Cosmic Wedgies

When I was a young girl, my mother’s favorite method of discipline in public was to very slyly slip her hand around our waist and whisper in our ear quite gently that we’d better knock it off… as her index finger just as slyly caught the waistband of our undies, giving it a not-as-gentle tug upward.

Forget spankings, or yelling, or threatening.  A public wedgie was the most effective way to shut us up when we were harassing her for a bucket of ice cream or the latest big-label attire she couldn’t afford- and it was her way of diffusing her frustration too.

She’d start to chuckle as she watched us try to continue whining for what we wanted, with our delicates practically pulled up to our ears.  My mother was a domestic violence survivor, but she was gentle and lived to laugh.   She found humor in the smallest things when life was at its worst.   Sarcasm was her middle name, homemade parody ditties her hallmark.

Not surprisingly, being clever kids, one of us refused to wear underpants from thereon out.   I still laugh with the memory of seeing my mother’s jaw drop as my young sister sailed by us in a cartwheel – bare legs, wearing nothing under her short skirt, and nothing to be disciplined with.

I do believe my mother is my guardian angel, so when she hauls a big tug deeply inside of me (usually publicly, because that’s when wedgies have their best effect) I know there is something wrong in my life I need to address.

Today I visited an ill friend in one of the hospitals my mother was admitted into before her final ascent.  I held his hand and listened as I remembered being here for what felt like such a long time ago.

Honestly, I didn’t want to be here.  Memories were distracting.  The hall’s faint whiff of disinfected death was overwhelming.  And my heart hurt, missing her.  But I’ve been stronger lately and I held out for several hours, thinking to myself, “This is such a wedgie moment.”

I don’t know if guardian angels can be loaned out but I asked for it.  Hopefully my voice was heard, and my friend will be saved with her cosmic wedgie – and my underpants can take a break.


Magic Man

My Soulmate on Aisle 7  laughs, plays, and smiles, and loves.  We talk and talk and talk.  I never tire of the softness of his words.  Lately I’ve nicknamed him the Magic Man.  We are nearing the ninth month of a relationship.  That in itself is magic at work.

He believes in Heaven, loves rainbows, sees triple digits, and gives generous amounts of care to the intricacy of growth flowering in his garden.  He is a gatherer, a gardener, and a lover of unparalleled comparisons.  He is absent of triggers.  That has blown my mind.

I’ve seen my little anxious child transform into a somewhat less fearful soul.  She takes small risks now, and does not mind if she gets a little dirty having fun.  He taught her to climb a tree and ride her bike.  A year ago, she would have an anxiety attack on her training wheels.   Magic Man waved his wand, and suddenly she is not afraid as much.  She is not as afraid to sleep on her own now.  Her counselor is so pleased.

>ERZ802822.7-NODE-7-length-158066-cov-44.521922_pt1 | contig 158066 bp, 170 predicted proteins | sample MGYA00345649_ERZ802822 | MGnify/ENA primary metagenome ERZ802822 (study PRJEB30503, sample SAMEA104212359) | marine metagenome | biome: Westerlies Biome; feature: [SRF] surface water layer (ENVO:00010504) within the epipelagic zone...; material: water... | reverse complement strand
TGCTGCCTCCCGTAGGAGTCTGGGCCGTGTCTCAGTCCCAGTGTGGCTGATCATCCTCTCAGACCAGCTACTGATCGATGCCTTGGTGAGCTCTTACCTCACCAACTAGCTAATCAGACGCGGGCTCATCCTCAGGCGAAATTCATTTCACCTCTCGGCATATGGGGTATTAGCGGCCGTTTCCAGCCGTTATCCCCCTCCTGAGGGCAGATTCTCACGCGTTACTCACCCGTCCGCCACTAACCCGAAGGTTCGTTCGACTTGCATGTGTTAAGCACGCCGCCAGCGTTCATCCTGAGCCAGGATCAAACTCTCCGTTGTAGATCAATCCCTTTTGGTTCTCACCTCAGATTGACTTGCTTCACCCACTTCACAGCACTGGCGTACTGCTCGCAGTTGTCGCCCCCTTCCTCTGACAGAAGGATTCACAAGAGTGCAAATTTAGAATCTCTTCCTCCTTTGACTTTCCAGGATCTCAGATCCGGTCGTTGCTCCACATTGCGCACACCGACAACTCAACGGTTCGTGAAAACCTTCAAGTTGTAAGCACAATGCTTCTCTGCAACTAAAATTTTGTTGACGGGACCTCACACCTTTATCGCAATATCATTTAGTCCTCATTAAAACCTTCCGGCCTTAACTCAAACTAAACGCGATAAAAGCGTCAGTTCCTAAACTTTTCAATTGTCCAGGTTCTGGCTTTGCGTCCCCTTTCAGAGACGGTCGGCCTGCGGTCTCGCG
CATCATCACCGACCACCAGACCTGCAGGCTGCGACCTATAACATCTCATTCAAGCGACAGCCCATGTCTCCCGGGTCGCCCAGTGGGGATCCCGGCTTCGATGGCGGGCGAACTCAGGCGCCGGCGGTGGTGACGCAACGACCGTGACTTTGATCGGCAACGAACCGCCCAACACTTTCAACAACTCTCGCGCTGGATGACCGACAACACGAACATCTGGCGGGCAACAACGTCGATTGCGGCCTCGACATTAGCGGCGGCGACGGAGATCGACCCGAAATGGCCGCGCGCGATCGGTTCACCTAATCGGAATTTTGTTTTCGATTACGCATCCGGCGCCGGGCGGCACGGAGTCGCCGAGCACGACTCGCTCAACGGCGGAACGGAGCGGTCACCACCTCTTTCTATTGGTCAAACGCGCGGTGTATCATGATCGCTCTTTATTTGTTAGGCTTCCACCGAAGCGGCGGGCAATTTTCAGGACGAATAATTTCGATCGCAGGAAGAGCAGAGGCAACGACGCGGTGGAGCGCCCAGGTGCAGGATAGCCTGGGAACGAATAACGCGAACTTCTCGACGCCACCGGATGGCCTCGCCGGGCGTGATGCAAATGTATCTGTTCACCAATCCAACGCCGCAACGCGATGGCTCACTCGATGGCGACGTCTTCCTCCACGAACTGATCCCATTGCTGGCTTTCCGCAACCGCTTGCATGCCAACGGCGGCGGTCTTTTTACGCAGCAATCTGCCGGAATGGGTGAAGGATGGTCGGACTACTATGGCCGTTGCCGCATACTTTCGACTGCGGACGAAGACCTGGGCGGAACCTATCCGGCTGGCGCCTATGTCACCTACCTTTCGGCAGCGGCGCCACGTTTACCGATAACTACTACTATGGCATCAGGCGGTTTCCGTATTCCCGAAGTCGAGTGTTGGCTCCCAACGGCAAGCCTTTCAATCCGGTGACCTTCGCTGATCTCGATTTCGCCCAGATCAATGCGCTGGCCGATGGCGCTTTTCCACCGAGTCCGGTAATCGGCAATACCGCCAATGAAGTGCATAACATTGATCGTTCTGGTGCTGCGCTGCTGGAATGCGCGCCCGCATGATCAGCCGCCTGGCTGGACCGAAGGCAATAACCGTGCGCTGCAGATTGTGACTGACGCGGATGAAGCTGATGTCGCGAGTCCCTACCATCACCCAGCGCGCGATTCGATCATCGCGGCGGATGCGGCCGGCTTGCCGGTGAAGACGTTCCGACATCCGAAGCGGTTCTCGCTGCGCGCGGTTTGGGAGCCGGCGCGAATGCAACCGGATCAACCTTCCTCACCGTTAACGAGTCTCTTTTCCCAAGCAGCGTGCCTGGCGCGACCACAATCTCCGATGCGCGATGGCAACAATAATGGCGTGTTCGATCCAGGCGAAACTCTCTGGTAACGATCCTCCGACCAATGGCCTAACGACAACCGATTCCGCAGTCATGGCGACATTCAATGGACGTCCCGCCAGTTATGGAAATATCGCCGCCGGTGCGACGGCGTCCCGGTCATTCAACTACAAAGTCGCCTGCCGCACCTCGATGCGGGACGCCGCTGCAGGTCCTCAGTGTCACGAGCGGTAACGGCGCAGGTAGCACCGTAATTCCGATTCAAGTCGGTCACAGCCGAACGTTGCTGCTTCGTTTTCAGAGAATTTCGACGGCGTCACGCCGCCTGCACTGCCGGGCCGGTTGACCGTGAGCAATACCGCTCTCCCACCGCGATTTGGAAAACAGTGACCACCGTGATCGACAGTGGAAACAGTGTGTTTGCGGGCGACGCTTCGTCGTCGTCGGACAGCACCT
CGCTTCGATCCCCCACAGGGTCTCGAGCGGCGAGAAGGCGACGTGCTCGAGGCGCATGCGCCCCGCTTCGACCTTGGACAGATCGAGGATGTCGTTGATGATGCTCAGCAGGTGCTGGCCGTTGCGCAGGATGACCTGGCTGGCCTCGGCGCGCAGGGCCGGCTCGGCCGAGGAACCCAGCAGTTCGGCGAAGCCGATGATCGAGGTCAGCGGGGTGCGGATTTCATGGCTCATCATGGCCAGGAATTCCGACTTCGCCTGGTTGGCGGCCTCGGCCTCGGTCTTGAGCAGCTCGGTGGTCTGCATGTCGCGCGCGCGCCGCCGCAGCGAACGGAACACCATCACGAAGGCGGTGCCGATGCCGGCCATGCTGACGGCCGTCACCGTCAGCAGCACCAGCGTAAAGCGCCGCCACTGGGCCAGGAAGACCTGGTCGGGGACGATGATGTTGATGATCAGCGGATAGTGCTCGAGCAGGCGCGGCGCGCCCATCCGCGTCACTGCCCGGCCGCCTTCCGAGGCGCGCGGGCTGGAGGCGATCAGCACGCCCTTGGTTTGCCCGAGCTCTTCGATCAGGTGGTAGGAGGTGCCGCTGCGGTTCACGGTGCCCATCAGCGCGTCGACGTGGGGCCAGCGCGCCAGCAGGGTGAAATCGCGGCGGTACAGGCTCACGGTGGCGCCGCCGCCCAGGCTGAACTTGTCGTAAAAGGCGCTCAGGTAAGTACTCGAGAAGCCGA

My doctor chuckles when Magic Man accompanies me, for his funny bone pokes out into others ribs until they can’t help laughing a little.   I go to the doctor often now, much more than I used to have to do.  Stress is a killer.  I wrote recently about the mind-body connection  of PTSD and how it harms a person.  I’ll be in a nephrologist’s care in two weeks.

Magic Man wears his heart on his sleeve, even when it means it might get torn to shreds by those hurting.  He offers all he has, open-handed.  It’s the trait of one who’s done the Work and the Steps, being sober for nine years.  Empathy is a natural evolving process in sobriety.

Well, I just read what I wrote, and I’m shaking my head.  Clearly, I’m under a spell, a love potion, and in love with Magic.


Two years of Recovery Writing today


Well, shucks!  Break out the Scooby snacks.  WordPress sent me a Congratulations on Two Years just now.

I laughed a little when I got the message.   I’ve not posted much lately, but have a ton of half-written drafts awaiting publish.

My voice inside has been unusually calm and not because I haven’t had anything useful to say.  Most of my energy lately has been consumed by precocious third-graders.  I’ve really enjoyed volunteering in a reading group, watching them grow in phases.   Helping children learn seemed to foster a sense of recovery my own methods of recovery fell short of.   Recovery writing can turn (me) into a hermit crab.  It was hard to get out of my PTSD shell, but I did it, and it felt great.

And now it’s over (until next year), but I truly enjoyed this year’s teacher, who was such an inspirational woman and glued me back together on my birthday with such care.  I haven’t posted about that, yet.

For anyone who noticed.. yes, my archives only go back to October of 2012, here.  I’ve been a WordPress member since June of 2012 and ran an anonymous blog about the daily life of me.  It was blunt, and raw,  a documentation journal, and probably the second most terrifying and liberating experience I’ve ever had.